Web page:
7 Kitchen Hacks & Culinary Tips
Genius hacks and simple solutions are amazing because they make our lives easier, save time, and minimize effort. These kitchen hacks range from how to make tea for twelve, to cake frosting hacks and everything else in between. Once you start utilizing these hacks, your time spent in the kitchen will become much more efficient!
Tip 1. Two ways to make tea for twelve
A. To brew a large batch of tea without the mess of fishing out hot tea bags, tie the tea bag strings together, then slide a skewer or chopstick through the knot before tightening it. Position the skewer across the top of the pot, with the tea bags dangling in the water. When the tea has finished brewing, remove the skewer and all the tea bags simultaneously.
B. Try this trick to keep the tea bags from getting lost in the water, whether you’re making hot or iced tea. Crimp the tabs of the bags to fit through the holes of a slotted spoon and prop the spoon across the opening of the pot or pitcher while the tea steeps. The strings aren’t pulled in, and removing the bags is as simple as lifting the spoon.
Tip 2. Preserving piping-hot pancakes
A warm oven can be used to keep pancakes hot, but this method sometimes results in a dried-out breakfast. Try the following trick for keeping pancakes as hot and moist as when they first come out of the skillet.
1. Bring 2 cups water to a simmer in a large saucepan. Place a large heatproof plate on top of the saucepan.
2. As the pancakes are cooked, place them on the warm plate until serving time.
Tip 3. Heated breakfast dishes are classy
A. When you pour hot coffee into a cold mug, the mug absorbs heat, making the coffee cool down faster. To keep coffee hot longer, preheat the mugs by filling them with hot tap water and letting them sit while the coffee brews. When the coffee is ready, pour out the hot water.
B. Prevent room-temperature plates from cooling down a perfect hot breakfast. While your bread is toasting, place the plates on top of the toaster oven. The radiating heat warms them right up and delivers eggs, pancakes, and other breakfast items to the table still hot.
Tip 4. Toast for a tableful
Most electric toasters only accommodate two to four slices of bread—a problem if you’re hosting a large group for breakfast or brunch. Here’s an easy way to toast enough bread for a crowd: place an oven rack in the middle position and a second rack in the lower-middle position. Then place a baking sheet on the lower rack. Heat the oven to 450 degrees, then arrange bread slices between every other bar of the upper rack, resting on the baking sheet. Toast the bread until the top sides are lightly browned, about 6 minutes. Using tongs, flip the slices and continue toasting the second side, about 6 minutes longer.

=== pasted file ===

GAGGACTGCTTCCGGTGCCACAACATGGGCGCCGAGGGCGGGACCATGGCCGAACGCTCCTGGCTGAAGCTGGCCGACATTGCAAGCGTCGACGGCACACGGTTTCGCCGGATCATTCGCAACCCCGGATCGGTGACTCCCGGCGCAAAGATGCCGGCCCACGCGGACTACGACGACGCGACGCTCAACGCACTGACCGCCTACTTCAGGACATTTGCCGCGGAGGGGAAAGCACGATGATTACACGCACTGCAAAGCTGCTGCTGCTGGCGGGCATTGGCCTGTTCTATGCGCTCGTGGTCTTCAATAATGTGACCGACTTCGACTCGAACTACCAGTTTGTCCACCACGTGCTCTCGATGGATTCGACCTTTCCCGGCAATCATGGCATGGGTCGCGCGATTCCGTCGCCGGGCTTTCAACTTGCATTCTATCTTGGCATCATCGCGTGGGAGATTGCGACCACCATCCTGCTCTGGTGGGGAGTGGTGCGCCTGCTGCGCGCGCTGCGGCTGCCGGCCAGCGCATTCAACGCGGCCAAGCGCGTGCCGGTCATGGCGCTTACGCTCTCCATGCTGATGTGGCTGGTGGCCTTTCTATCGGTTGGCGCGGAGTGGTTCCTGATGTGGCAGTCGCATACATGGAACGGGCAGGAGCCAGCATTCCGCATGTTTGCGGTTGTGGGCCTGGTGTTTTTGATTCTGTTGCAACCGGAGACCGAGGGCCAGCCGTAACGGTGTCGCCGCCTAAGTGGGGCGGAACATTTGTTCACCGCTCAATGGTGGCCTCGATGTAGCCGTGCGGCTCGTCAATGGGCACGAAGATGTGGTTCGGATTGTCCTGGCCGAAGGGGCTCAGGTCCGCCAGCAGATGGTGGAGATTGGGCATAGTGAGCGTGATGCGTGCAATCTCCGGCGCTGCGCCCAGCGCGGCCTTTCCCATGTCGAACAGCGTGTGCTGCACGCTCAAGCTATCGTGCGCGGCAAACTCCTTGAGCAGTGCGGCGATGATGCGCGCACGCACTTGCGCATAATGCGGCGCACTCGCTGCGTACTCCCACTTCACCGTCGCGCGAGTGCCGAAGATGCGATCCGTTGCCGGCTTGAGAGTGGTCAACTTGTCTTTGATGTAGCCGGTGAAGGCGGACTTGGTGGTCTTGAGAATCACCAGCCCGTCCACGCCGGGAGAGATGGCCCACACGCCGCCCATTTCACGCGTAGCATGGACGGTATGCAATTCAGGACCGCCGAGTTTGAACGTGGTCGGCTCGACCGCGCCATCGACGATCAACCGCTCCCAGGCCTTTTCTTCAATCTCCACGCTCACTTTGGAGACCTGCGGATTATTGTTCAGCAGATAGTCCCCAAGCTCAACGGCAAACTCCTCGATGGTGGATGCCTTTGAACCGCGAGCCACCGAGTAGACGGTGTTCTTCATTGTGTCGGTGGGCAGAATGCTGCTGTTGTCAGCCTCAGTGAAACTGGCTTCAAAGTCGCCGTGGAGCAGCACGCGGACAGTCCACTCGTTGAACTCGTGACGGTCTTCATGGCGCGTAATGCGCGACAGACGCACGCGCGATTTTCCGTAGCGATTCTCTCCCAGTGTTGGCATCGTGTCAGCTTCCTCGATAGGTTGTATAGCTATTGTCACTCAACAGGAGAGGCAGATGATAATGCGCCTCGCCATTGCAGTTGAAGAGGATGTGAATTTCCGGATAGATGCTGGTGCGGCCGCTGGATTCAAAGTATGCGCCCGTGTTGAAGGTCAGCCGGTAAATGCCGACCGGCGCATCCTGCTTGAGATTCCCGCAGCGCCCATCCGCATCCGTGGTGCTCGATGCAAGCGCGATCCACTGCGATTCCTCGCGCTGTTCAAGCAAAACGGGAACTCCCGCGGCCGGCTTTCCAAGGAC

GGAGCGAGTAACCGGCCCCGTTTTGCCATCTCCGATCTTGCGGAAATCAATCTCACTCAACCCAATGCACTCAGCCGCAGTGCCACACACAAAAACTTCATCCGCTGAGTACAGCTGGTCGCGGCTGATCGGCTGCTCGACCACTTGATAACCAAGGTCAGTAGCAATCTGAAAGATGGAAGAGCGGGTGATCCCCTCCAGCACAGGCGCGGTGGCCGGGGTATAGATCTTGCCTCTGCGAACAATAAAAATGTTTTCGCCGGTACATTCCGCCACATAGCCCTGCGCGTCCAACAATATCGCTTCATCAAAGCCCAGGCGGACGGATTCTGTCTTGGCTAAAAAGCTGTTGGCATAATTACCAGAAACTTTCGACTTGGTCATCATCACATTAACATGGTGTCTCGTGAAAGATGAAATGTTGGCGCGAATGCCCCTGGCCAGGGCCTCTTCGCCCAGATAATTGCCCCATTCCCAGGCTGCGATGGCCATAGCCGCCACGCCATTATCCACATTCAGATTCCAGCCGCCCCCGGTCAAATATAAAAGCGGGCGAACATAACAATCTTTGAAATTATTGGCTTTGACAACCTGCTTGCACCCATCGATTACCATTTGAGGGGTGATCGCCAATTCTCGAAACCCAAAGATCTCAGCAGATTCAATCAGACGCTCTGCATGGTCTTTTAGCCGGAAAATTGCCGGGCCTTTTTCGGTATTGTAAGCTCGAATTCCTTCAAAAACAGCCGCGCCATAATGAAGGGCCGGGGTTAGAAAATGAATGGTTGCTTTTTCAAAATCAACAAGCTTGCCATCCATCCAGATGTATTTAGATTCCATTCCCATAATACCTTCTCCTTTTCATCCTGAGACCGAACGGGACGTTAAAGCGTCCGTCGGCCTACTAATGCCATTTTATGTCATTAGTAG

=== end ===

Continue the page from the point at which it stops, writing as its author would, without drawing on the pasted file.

Tip 5. Keeping maple syrup warm
There’s nothing like pouring warm maple syrup over hot french toast or pancakes. To keep the syrup from getting cold during breakfast, pour the freshly warmed syrup into an insulated coffee carafe or thermos before bringing it to the table.
Tip 6. A prettier piece of pie
Prying out the first piece of pie often results in a broken mess. Try these tricks for a perfect first slice.
A. Foil helper
1. Fold a 12 by 12-inch sheet of aluminum foil in half, then in half again to make a 6-inch square. Fold this square diagonally to form a triangle. Before fitting your pie dough into the plate, press one point of the triangle into the center of the pie plate and let the other two points hang over the edge.
2. Bake, cool, and then slice the pie following the triangle’s lines. Pull up on the overhang and use a spatula to lift out the slice.
B. Making the (extra) cut
Forgot the foil? Try this: after making the two cuts to form the first slice, make a third cut as if to form the second slice. This makes it easier to slide out the first piece tidy and intact.
Tip 7. Anyone can frost like a pro
A cake makes an impressive ending to any meal. Here are a few simple tricks that can take your decorating skills to the next level.
A. Diy cake comb
A cake “comb” is an easy way to make patterns in the icing on a cake. Make your own at home with nothing but a pair of decorative scissors (like pinking shears) and a plastic lid or discarded credit card. After frosting, use the serrated edge to create a ridged design.
B. Makeshift cake stands
Frosting a cake is made much easier when it’s elevated on a cake stand. For infrequent bakers, a lazy susan makes an admirable stand-in. Alternatively, try placing the cake on a cardboard round, then on an overturned 12-inch pizza pan or similarly sized baking sheet. Set the pan on an upside-down flat-bottomed bowl. The bowl provides height, and the pan can be rotated as needed.